Bringing It Back Home: Practicing Non-Extractive Finance in Affordable Housing – Non Profit News

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The following is a transcript of the video above, from our webinar on “Remaking the Economy: Redefining Risk.” View the full webinar here.


 

Ojan Mobedshahi: Our whole vision is around affordable housing and mixed-use real estate as well. Part of the non-extractive nature of our work is that in real estate in particular, the extraction is really visible in that your renters are paying monthly. Landlords and lenders are the ones building equity, that they can then extract by selling the property, and they’re also gaining profit through the interest that they’re receiving. And nothing is really being returned to the renters. After 20 years of renting, you don’t have a dime that you’ve built up through that account. Part of the way we’re applying this non-extraction internally to our real estate projects is that we have a fixed rate of return that goes to our lenders as well as to our equity investors. We have a fixed cap rate of return, which is 1.5 percent, as we’re talking about interest rates, which is a dividend target for us. Any other surplus that’s generated through that project is returned to the residents in a surplus account. That’s a way in which they’re able to build limited equity while keeping the property affordable for future residents.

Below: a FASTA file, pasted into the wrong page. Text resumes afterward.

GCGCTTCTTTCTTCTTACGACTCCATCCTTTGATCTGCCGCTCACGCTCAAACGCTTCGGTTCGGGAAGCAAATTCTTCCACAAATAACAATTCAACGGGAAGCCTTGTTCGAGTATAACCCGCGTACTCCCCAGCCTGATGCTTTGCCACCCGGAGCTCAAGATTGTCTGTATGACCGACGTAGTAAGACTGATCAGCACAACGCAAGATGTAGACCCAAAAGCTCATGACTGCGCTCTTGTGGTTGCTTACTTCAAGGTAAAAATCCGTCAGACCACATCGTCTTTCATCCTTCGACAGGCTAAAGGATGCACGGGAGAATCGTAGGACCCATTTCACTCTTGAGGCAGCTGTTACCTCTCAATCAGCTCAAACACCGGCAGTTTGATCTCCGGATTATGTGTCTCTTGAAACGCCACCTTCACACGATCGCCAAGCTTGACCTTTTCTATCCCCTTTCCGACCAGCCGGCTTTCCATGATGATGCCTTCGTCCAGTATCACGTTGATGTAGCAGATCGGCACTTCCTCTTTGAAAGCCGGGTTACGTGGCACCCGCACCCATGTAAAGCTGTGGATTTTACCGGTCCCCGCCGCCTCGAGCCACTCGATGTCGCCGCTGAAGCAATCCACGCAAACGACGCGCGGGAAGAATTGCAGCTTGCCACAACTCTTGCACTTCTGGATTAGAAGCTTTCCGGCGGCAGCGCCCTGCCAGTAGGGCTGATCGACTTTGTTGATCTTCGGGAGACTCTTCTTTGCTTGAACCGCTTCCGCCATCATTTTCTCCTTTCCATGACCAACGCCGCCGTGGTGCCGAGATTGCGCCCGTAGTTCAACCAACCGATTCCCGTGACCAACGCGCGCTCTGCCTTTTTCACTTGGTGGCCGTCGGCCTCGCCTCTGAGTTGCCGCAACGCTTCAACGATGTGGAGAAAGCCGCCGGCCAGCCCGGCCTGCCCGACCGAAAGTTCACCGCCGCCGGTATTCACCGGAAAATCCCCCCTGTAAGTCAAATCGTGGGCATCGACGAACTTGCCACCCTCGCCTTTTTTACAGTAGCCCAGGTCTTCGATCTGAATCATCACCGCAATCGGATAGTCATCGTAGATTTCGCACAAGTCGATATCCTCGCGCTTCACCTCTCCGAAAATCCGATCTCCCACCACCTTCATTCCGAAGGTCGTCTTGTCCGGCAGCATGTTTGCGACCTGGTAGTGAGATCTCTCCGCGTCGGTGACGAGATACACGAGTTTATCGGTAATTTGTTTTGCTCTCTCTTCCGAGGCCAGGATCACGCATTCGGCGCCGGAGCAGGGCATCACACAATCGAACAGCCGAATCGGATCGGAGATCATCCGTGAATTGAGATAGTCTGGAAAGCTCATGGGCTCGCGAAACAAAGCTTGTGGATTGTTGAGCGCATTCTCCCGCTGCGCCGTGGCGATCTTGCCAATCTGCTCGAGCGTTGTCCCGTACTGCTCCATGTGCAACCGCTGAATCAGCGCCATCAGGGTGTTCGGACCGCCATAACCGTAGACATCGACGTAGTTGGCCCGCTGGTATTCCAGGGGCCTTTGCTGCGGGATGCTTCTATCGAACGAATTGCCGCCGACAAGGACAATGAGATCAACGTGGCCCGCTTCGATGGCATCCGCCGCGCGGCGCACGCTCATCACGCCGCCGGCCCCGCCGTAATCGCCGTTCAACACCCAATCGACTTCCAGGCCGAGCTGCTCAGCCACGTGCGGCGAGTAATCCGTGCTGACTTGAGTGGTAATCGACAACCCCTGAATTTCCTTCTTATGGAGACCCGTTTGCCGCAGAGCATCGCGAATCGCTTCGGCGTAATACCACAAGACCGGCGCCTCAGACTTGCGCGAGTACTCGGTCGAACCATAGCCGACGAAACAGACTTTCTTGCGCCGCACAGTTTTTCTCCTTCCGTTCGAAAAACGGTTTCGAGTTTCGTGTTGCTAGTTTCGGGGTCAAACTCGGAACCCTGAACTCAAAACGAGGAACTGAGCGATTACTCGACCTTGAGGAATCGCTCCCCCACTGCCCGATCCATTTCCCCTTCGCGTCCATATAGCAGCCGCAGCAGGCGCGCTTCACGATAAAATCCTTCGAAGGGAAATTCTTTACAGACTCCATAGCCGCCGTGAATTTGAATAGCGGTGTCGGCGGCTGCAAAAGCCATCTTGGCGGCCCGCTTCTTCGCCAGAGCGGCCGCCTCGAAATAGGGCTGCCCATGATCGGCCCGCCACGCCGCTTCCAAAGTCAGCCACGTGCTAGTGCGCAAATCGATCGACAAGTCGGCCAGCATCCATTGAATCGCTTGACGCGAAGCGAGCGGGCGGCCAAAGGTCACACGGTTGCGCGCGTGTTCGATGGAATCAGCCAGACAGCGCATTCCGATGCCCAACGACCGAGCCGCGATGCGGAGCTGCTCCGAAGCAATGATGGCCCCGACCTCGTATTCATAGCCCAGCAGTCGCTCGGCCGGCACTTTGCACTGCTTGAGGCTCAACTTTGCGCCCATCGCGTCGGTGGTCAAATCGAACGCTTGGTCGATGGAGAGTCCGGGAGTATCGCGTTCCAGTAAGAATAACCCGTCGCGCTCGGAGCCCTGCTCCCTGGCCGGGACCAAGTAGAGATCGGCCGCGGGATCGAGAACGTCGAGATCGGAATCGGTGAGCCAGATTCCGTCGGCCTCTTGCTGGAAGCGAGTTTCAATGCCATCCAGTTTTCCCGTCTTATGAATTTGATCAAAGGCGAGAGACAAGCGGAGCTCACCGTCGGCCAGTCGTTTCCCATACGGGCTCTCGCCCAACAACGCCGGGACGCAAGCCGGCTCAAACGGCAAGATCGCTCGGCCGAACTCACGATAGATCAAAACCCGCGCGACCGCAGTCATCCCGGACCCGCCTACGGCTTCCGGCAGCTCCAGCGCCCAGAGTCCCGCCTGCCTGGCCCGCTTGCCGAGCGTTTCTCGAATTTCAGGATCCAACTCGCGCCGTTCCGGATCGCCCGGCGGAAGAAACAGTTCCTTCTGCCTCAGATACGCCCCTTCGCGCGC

So, we’re not flipping the property at the new market rate every time that a resident leaves. We’re not trying to create class mobility in that way. Nobody is going to get rich by living in one of our properties for 10 years and then leaving to try to extract that. But any surplus that’s generated from the property is not being extracted to some bank or some investor. It’s being held with the community there, with the individuals who are generating that money through their day job and investing it in their residence.

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